Bulletin du cancer 01/2010; 97:17-28. · 0.61 Impact Factor
  • Cancer Radiotherapie - CANCER RADIOTHER. 01/2010; 14(6):653-653.
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    ABSTRACT: To evaluate the interest carried in andrology within the community of the urology residents. Between June and October 2008, all urology residents received an anonymous questionnaire by e-mail estimating their interest for andrology. The following elements were reported: age, sex, current status, future activity, participation in theoretical learning and training courses practices, interest for the speciality and the opinion on the current formation. The statistical analysis was performed with the SEM software. Seventy-seven of the 238 urology residents (32.4%) answered the sent questionnaire. The mean age was 29.2 years (25-36). Thirty-two of them were from a Parisian center (41.6%) and 45 (58.4%) from another city. There are 40.3% of urology residents who wished work on the hospital, 27.3% wished develop an exclusive liberal activity. There are 81.8% of the urology residents who declared to be interested in andrology and 29.9% were registered or wished to join the diplôme d'études spécialisées complémentaires (DESC) of Andrology. Concerning the current formation, only 4% of the participants considered that the theoretical education of the andrology was sufficient and only 6.6% of them considered to have acquired a sufficient practical training in andrology during the cursus. The andrology is a particularly attractive speciality for the urology residents and the current modalities of formation are considered insufficient by most of them.
    Progrès en Urologie 07/2009; 19(6):427-33. · 0.80 Impact Factor
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    ABSTRACT: The objective was to identify the number of residents registered in the course of urology in France in 2008, and to make a forecast in the number of posts of fellow and specialist assistant available at the end of their course. From January to February 2008, a questionnaire identified in all French University Hospital the number of residents enrolled in the urology course, and the number of posts of fellow and specialist assistant in urology in the region. The year of the end of the course has been determined for each resident in compliance with seniority, and taking into account the availability. The number of fellow and specialist assistant posts available in the same period was estimated by considering the duration of each postinternship, and any change in the number of posts. Our census counted 207 residents, 76 fellow posts, 10 specialist assistant posts. Of the 207 residents, 29 completed their studies in 2008, 57 in 2009, 60 in 2010, 61 in 2011. Following our methodology, there was a lack of fellow and specialist assistant posts available from November 2010 (-15 posts in 2010, -7 posts in 2011). Our study showed an increase in the number of residents enrolled in urology course by years of promotion, causing a lack of fellow and specialist assistant posts from 2010. Apart from an opening of additional fellows and specialist assistants at that time, our study highlights the long-term regulation of entries in the urology course ensuring a postinternship quality.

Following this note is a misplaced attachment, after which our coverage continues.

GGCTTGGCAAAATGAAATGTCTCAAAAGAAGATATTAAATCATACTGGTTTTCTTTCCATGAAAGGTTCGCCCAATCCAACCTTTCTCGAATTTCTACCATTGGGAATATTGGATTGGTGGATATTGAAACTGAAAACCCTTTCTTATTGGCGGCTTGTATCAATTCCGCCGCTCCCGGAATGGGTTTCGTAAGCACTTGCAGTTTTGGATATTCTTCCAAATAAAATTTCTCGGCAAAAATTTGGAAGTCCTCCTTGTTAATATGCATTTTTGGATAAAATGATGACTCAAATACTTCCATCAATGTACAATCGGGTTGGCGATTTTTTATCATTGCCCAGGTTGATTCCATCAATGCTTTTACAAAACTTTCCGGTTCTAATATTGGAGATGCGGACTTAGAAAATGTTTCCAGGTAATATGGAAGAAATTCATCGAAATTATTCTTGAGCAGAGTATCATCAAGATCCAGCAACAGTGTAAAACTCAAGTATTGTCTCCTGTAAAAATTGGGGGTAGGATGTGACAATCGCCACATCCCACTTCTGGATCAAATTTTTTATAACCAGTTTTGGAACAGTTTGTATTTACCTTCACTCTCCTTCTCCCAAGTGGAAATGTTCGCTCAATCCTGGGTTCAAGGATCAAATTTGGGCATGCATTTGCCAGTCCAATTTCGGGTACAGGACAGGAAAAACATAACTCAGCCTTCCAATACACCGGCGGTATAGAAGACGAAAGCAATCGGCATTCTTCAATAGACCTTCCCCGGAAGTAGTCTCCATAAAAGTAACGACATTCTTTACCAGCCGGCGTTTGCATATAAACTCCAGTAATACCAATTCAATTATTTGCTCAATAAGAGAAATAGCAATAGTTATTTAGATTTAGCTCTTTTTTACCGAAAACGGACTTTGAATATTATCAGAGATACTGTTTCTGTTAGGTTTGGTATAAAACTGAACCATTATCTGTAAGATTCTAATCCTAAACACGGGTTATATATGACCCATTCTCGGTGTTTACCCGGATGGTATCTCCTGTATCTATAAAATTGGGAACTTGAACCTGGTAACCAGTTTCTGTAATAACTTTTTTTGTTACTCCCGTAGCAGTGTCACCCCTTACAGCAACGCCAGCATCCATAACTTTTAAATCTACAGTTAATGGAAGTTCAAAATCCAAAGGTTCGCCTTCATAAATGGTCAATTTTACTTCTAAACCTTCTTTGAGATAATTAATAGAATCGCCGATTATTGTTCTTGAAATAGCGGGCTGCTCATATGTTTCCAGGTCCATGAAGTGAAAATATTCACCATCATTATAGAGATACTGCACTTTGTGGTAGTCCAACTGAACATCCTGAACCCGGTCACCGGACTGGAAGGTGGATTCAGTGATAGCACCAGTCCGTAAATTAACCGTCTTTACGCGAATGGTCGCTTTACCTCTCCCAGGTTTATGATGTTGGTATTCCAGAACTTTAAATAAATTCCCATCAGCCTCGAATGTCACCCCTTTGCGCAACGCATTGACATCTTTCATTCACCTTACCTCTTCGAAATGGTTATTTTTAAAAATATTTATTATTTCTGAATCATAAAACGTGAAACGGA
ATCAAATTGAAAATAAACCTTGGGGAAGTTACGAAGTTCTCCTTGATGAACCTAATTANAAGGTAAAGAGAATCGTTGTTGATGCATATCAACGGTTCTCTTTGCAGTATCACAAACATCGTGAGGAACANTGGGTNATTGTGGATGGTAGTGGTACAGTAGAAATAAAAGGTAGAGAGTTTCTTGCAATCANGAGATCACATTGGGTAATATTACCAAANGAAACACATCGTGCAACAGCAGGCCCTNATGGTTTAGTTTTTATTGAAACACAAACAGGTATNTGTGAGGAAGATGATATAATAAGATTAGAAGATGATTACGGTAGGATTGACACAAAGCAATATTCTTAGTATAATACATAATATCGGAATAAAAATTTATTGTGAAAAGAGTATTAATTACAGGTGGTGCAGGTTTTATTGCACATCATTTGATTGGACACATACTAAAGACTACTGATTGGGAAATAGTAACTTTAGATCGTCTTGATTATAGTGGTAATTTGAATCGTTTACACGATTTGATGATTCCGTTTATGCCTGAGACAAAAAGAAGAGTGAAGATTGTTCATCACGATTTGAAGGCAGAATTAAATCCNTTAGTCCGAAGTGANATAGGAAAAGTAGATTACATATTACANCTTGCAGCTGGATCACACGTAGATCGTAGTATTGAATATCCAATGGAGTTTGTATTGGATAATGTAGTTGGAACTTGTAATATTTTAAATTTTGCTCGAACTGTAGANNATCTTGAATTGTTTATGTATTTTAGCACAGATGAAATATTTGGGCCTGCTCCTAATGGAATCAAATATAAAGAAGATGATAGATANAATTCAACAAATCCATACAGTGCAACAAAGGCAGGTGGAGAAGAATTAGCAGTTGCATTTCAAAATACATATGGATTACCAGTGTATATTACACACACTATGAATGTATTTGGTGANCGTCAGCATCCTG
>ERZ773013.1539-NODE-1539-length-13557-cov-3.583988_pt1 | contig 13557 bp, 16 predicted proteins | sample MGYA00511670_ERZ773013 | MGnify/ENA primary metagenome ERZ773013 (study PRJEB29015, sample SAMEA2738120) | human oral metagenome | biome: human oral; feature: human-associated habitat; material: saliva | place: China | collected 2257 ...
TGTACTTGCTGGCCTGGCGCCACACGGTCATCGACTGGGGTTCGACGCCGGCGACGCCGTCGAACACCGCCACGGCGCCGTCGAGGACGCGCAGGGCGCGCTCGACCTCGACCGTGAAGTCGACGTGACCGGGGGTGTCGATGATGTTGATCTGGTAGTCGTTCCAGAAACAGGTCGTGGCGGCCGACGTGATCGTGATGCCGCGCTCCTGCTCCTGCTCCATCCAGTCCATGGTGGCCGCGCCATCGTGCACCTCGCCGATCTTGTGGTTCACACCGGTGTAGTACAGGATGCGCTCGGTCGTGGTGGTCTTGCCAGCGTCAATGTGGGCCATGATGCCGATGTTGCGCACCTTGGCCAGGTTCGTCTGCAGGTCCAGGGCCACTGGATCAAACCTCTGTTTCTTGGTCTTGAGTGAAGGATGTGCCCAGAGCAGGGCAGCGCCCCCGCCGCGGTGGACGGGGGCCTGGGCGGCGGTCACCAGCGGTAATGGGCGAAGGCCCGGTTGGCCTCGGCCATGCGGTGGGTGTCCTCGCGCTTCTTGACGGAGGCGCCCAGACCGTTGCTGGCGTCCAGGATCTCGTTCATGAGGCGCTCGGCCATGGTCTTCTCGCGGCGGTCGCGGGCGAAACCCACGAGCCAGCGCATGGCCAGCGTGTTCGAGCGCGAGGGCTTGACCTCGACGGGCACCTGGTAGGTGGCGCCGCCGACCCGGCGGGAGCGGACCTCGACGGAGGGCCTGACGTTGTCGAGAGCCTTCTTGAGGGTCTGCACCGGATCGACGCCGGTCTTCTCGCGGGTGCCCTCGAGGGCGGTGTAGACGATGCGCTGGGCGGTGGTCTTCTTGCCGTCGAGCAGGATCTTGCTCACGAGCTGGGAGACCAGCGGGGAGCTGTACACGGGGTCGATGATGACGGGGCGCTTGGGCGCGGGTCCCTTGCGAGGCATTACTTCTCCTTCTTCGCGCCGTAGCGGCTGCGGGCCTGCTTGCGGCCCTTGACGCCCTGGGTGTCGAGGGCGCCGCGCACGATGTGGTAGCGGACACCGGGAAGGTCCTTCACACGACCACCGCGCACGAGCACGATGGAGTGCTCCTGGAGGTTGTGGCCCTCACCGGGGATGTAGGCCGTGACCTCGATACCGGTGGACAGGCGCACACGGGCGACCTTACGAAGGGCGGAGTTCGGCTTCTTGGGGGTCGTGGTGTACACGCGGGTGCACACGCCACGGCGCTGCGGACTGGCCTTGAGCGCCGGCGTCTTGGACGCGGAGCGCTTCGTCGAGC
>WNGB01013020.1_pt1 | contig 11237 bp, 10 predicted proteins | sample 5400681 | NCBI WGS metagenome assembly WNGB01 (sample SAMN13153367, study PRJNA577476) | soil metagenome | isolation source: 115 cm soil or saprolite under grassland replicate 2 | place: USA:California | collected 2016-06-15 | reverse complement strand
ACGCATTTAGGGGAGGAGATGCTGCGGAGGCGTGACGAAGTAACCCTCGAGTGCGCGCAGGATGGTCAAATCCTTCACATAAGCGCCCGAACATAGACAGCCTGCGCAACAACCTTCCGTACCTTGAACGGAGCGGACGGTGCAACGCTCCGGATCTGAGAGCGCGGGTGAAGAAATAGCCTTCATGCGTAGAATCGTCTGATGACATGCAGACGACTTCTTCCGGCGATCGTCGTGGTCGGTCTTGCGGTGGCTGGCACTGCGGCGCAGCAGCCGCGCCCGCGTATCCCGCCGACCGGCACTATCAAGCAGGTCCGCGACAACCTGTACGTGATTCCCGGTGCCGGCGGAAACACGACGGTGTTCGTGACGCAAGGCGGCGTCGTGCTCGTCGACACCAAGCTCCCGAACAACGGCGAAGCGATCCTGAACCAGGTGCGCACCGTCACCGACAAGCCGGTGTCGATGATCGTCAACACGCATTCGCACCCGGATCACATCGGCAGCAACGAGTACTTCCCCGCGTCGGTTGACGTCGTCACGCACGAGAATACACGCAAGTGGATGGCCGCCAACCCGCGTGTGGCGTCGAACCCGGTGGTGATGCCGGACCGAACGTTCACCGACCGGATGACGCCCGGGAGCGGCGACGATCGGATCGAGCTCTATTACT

Progrès en Urologie 06/2009; 19(5):341-7. · 0.80 Impact Factor
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    ABSTRACT: To assess cancer-specific survival of partial nephrectomy (PN) patients with >or= 7-cm lesions or unfavorable pathology (stage T3a or Fuhrman grades III-IV). At 13 participation centers, 4072 partial or radical nephrectomies (RN) were performed for RCC between 1984 and 2001. Of all procedures, 925 (22.7%) were for tumors > 7 cm, 973 (23.9%) had Fuhrman grades III or IV, and 861 (21.1%) had stage pT3a. None had nodal or distant metastases. Matched (age, gender, tumor size, T stage, histologic subtype, and Fuhrman grade [FG]) survival analyses addressed the effect of nephrectomy type (partial vs radical) on cancer-specific mortality. Partial nephrectomy for tumors > 7 cm was associated with higher mortality than RN (HR = 5.3; P = .025). No significant cancer-specific survival differences were recorded after PN for FG III-IV (HR = 0.7, P = .5) or for pT3a lesions (HR = 2.5, P = .9). Partial nephrectomy may undermine cancer control in patients with tumors > 7 cm. Conversely, after PN, the same cancer control rates as after RN may be expected in patients with Fuhrman grades III-IV or with pT3a histology.